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Behavioral Finance: Are Your Emotions Driving Your Money Moves?

“Human behavior flows from three main sources: desire, emotion, and knowledge.” – Plato

For decades, psychologists have ardently argued against theories of finance and economics. They argued that human beings aren’t rational, and questioned the relevance of markets in the real world. To address this disparity, the field of behavioral economics was developed around the 1970s. Behavioral economics rallied that people repeatedly behave in an irrational manner. The application of behavioral economics in the world of finance came to be known as behavioral finance. 

Which is what we’re delving into today.

So, what does behavioral finance tell us? Well, behavioral finance sheds light on how our financial decisions (investments, payments, debt, etc.) are all influenced by human emotion, human biases, and mental limitations as well. You can think of it as an unconventional way of thinking about your financial journey – by acknowledging that humans are not always (very rarely, in fact) acting rationally.

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Concepts of Behavioral Finance

There are certain concepts of behavioral finance that are super intriguing and will surely help you understand this rather interesting finance theory a bit better! Here are some such concepts, along with their relevance to you – the investor!

  1. Prospect Theory (Or the Loss Aversion Bias) – Developed by Daniel Kahneman and Amos Tversky, prospect theory suggests that individuals evaluate potential gains and losses asymmetrically. According to this theory, what this means is that the pain of losing money is psychologically more significant than the pleasure of gaining the same amount. As a result, investors may be averse to entering a high-risk investment, even if it offers high rewards. Another aspect of this addresses the actions of an investor who is already invested – their fear of losing might cause them to end up holding on to investments for longer than they should, hoping for a turnaround, instead of cutting their losses.

  2. Herd Behavior – Herd behavior refers to the tendency of individuals to follow the crowd or imitate the actions of others. We’ve all been affected by herd behavior, especially when it comes to investing because following the herd potentially means making safer and more sound investment choices. But herd behavior in the stock market can lead to asset bubbles (sudden, unprecedented rise in the price of the stock) and market crashes. This happens because investors rush to buy or sell based on the actions of others rather than their own research.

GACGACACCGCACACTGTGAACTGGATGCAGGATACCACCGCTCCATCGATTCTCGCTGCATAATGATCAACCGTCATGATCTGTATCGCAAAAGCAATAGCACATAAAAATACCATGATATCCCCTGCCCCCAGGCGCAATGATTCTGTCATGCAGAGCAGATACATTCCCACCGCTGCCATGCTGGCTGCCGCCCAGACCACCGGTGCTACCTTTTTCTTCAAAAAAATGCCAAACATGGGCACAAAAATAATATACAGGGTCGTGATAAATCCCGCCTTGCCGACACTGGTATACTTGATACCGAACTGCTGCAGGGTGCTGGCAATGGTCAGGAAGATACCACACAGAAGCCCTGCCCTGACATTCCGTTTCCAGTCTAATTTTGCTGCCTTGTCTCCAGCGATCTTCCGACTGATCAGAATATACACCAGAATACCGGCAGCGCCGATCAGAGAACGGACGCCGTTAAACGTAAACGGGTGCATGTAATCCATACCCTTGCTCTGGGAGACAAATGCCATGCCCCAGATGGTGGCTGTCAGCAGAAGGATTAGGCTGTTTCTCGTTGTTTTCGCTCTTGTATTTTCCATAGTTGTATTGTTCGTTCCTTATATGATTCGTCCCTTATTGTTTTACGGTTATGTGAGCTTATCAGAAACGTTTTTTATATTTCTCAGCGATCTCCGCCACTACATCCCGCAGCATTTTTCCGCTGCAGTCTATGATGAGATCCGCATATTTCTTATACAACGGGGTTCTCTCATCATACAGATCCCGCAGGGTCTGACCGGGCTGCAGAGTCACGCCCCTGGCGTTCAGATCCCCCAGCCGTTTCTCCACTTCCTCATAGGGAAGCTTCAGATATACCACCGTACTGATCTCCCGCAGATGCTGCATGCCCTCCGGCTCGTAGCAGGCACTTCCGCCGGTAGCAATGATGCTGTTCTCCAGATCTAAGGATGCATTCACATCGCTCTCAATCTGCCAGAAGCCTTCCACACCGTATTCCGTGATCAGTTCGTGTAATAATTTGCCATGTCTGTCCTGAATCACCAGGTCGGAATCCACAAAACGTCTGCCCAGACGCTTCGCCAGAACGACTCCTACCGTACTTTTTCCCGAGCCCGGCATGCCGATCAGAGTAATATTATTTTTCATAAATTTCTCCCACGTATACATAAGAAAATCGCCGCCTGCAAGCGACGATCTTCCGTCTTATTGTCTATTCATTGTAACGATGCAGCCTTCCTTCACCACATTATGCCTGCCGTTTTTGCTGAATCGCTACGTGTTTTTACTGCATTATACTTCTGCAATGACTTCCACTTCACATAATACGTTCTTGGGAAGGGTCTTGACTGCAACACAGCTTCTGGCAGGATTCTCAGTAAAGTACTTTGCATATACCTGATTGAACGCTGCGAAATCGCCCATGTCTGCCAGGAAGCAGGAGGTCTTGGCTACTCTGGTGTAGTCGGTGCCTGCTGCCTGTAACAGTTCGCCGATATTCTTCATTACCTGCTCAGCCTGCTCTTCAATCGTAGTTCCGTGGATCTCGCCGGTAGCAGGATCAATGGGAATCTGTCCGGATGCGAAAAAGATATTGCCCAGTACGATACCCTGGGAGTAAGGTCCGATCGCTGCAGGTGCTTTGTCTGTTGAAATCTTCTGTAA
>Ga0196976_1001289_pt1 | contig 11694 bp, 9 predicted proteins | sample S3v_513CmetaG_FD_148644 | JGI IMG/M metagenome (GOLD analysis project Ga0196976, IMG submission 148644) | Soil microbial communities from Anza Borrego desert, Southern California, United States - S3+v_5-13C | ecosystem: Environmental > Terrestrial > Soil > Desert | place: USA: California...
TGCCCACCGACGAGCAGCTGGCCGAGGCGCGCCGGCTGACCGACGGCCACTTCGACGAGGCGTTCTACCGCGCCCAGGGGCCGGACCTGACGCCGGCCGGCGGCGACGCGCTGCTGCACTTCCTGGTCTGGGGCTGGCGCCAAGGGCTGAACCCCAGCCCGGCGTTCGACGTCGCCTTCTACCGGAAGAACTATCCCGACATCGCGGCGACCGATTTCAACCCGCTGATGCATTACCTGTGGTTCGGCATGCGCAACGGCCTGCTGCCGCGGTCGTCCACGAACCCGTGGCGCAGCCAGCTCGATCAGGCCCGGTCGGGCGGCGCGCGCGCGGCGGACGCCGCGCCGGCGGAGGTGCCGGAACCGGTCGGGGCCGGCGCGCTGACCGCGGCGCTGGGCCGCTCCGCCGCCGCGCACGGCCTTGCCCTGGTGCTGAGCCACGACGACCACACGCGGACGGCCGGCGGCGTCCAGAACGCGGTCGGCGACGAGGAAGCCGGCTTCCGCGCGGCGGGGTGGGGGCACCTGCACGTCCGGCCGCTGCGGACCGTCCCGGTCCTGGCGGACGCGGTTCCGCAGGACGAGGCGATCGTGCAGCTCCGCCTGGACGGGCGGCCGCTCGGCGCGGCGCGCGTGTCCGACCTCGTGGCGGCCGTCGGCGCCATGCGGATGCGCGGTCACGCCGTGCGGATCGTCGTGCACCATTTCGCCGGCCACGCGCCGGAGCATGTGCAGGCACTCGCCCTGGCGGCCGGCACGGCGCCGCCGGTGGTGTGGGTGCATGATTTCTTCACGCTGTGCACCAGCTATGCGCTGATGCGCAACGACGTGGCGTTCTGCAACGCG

3. Anchoring – Anchoring is the process of relying too heavily on the first piece of information encountered when making decisions. For instance, you might buy a stock and then the price of the stock starts to fall. It continues to fall, but you refuse to sell it, in the hopes that you will at the very least be able to retrieve your initial investment in the stock. As a result, you are anchoring yourself deeper and deeper into loss. 

These 3 concepts are all about the emotions that drive us. But there is something else that can inform our decision-making. Bias! Here is how a personal bias might manifest in your investment habits – 

  1. Overconfidence Bias – Overconfidence bias occurs when investors overestimate their own knowledge and abilities. In investing, overconfident investors may trade excessively, and often impulsively, leading to higher transaction costs and poorer investment outcomes in the long run (if not in the short run too!). Young investors often fall prey to this bias, believing they have superior insights into the market, and more often than not, the market gets the better of them!

  2. Confirmation Bias – Confirmation bias is the tendency to seek out and interpret information in a way that confirms one’s existing beliefs or opinions. For example, you might think a particular stock is a sound investment, and there are 10 sources supporting that thought, and you choose to believe them over the 90 that are arguing said stock’s viability as a sound investment. Young investors may be susceptible to this bias, only looking for information that supports their investment thesis while ignoring contrary evidence.

Understanding behavioral finance (and questioning your own behavior with respect to money!) will give you a lot of insight into yourself as an investor.  It is important to identify for yourself what makes you tick, and what makes you move along in your investment journey while ensuring that your financial goals are being met.

So, what do your investment patterns tell you about yourself?

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